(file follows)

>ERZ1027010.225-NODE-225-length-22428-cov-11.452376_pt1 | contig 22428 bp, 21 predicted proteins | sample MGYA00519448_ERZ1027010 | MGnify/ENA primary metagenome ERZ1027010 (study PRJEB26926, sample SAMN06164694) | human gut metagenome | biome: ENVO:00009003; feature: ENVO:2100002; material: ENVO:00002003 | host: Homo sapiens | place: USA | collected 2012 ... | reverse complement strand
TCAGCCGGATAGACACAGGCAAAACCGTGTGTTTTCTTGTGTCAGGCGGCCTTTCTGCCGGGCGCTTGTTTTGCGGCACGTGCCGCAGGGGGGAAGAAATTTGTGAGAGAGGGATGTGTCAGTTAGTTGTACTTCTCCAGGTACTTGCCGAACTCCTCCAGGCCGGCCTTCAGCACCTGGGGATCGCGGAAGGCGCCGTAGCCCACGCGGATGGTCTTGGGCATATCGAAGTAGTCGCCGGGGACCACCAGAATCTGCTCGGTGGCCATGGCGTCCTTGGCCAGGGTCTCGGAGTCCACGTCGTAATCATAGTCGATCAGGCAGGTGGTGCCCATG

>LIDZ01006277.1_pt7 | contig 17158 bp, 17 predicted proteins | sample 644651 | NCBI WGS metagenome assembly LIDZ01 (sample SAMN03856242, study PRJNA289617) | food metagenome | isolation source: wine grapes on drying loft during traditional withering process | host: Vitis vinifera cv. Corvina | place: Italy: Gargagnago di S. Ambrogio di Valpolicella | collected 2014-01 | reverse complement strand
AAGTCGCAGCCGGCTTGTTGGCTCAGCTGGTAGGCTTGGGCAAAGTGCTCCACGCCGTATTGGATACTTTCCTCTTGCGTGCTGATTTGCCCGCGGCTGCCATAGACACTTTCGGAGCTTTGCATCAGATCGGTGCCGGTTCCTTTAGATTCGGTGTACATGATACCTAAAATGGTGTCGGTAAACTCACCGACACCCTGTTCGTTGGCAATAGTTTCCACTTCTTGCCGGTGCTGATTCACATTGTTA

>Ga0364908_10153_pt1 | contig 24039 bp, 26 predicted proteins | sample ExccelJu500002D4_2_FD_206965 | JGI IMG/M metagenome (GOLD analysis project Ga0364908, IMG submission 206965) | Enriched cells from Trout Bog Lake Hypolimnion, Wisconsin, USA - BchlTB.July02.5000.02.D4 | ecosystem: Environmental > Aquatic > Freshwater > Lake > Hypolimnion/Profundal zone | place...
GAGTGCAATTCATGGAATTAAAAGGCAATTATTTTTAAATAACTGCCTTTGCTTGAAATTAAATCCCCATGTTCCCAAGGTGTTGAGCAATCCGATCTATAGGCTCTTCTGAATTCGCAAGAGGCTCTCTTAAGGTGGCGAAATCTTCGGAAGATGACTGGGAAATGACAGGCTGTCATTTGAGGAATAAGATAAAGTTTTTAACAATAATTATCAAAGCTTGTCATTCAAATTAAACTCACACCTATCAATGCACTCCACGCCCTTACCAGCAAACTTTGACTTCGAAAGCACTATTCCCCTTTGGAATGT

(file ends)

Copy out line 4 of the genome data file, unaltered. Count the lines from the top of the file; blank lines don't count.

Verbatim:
AAGTCGCAGCCGGCTTGTTGGCTCAGCTGGTAGGCTTGGGCAAAGTGCTCCACGCCGTATTGGATACTTTCCTCTTGCGTGCTGATTTGCCCGCGGCTGCCATAGACACTTTCGGAGCTTTGCATCAGATCGGTGCCGGTTCCTTTAGATTCGGTGTACATGATACCTAAAATGGTGTCGGTAAACTCACCGACACCCTGTTCGTTGGCAATAGTTTCCACTTCTTGCCGGTGCTGATTCACATTGTTA